Federal Court Grants Nationwide Class Status in Suit to Protect Asylum Seekers
For Immediate Release
A federal court in Seattle has granted nationwide class action status to a case seeking to protect the rights of thousands of asylum seekers pursuing protection from persecution in their home countries. On January 10, 2017, the U.S. District Court for the Western District of Washington certified the nationwide class in Mendez-Rojas v. Johnson, No. 2:16-cv-01024-RSM (W.D. Wash), making thousands of asylum seekers class members in the case. Filed by the Northwest Immigrant Rights Project (NWIRP), Dobrin & Han, PC, the American Immigration Council, and the National Immigration Project of the National Lawyers Guild (NIPNLG) in June 2016, the lawsuitchallenges the government’s failure to provide plaintiffs with adequate notice of the one-year filing deadline for asylum applications, and seeks to establish a uniform mechanism that ensures they have an opportunity to timely file their applications.
In his order, U.S. District Judge Ricardo S. Martinez stated that the federal government had not “presented either a system whereby putative class members are guaranteed notice of the one-year filing deadline or a mechanism whereby putative class members are assured of the opportunity to timely file their asylum applications.” The newly certified classes include asylum seekers who enter the United States, express a fear of return to their home countries, and then are released from immigration custody in order to pursue asylum claims, without receiving notice from the U.S. Department of Homeland Security (DHS) that they must file their asylum applications within one year of their arrival to the United States. Instead, many learn of the one-year filing deadline for the first time at their immigration court hearing, which often is after the deadline has passed. With limited exceptions, the law bars a person who has missed the one-year deadline from pursuing asylum in the United States.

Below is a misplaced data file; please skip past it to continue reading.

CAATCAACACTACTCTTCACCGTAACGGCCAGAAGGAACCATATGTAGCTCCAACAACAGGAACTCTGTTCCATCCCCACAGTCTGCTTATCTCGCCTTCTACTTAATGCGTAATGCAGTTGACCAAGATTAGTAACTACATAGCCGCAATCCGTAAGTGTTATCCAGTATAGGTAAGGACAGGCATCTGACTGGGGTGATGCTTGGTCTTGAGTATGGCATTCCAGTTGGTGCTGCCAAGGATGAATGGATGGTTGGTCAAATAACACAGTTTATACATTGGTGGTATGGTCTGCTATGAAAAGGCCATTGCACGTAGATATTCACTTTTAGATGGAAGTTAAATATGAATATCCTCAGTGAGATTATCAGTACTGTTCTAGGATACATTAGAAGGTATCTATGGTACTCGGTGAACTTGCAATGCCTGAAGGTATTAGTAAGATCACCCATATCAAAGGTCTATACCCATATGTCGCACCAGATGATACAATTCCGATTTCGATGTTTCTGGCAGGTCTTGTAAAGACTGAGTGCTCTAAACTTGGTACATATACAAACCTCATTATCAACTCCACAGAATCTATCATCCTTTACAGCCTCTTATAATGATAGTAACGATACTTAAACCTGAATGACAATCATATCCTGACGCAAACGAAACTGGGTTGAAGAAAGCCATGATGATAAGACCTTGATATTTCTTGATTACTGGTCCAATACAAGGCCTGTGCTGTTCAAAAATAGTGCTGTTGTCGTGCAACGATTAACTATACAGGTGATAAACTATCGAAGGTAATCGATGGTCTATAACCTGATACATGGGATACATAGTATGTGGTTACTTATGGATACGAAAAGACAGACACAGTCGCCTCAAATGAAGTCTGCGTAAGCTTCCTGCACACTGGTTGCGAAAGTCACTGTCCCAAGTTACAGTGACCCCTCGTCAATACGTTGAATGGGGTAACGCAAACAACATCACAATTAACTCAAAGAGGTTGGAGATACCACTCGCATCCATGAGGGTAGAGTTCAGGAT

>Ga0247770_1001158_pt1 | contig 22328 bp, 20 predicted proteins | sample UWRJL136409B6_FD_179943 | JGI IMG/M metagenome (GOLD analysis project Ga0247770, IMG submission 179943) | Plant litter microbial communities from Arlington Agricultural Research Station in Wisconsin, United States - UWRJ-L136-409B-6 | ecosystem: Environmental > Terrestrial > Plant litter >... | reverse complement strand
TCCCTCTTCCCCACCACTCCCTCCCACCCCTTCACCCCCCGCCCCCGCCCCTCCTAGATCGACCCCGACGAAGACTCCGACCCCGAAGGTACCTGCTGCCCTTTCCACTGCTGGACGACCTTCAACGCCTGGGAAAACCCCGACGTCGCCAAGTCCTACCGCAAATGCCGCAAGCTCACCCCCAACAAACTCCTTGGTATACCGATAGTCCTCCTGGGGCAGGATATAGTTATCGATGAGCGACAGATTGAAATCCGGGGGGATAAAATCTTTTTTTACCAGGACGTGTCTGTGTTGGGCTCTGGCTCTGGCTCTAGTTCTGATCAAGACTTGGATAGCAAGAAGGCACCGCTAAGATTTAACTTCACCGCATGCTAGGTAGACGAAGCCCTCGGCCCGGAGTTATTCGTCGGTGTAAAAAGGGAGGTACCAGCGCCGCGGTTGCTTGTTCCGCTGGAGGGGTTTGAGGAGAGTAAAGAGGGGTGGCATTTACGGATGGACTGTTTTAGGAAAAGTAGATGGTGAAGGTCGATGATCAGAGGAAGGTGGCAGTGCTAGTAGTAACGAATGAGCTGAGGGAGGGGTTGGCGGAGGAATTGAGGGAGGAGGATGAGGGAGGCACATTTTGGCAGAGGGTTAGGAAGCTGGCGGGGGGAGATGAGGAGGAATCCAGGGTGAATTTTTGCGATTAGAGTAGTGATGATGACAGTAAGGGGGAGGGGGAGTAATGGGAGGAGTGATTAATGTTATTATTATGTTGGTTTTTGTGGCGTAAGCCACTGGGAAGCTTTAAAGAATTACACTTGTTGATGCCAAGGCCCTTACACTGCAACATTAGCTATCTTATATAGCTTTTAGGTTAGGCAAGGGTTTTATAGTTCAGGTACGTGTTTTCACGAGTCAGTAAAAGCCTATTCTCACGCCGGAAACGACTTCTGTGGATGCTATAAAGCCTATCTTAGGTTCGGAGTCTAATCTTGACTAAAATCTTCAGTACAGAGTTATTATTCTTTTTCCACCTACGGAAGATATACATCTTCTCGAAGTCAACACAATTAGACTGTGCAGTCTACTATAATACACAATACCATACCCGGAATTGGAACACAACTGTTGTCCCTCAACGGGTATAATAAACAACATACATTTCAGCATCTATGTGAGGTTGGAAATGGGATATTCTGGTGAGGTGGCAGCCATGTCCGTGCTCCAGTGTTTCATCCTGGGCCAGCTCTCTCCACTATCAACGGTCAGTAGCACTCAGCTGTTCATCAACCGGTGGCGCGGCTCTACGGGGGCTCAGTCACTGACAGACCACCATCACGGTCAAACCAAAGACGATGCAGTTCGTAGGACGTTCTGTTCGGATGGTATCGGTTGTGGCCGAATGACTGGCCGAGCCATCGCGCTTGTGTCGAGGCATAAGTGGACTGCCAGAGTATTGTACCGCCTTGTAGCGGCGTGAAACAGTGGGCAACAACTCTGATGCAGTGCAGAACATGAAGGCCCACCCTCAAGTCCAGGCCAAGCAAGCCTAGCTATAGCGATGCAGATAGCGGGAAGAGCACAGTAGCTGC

After the court agreed to initially stay proceedings to allow the parties to pursue settlement discussions, the Executive Office for Immigration Review (EOIR) announced a new policy allowing asylum applicants to file their applications by mail or in person at an immigration court instead of being required to wait to file it in person at their court hearing. However, this policy change only provides a meaningful opportunity for those applicants placed in removal proceedings before the one year expires, and fails to take any steps to provide proper notice.
“As the Court recognized, the government does not dispute that it has no policy or practice to ensure that all persons seeking refuge in our country are provided notice of the one-year deadline and a meaningful opportunity to comply with the deadline,” said Matt Adams, legal director for NWIRP. “It defies any basic notion of fairness to impose a rule requiring persons seeking asylum to file within one year, but at the same time, fail to provide a mechanism for these individuals to have a meaningful opportunity to submit the required applications.”
“The Court’s certification of a nationwide class is a critical first step in this case,” explained Mary Kenney, Senior Staff Attorney at the American Immigration Council. “Any remedy that the Court subsequently orders will apply uniformly throughout the country, ensuring that all asylum-seekers have a full and fair opportunity to pursue their applications.”
“The government should not defend a system in which asylum applications are thwarted by unknown deadlines and deficient procedures,” said Trina Realmuto, litigation director for NIPNLG. “We hope the Court’s ruling is a precursor to remedying this injustice.”
The order granting class certification can be found here.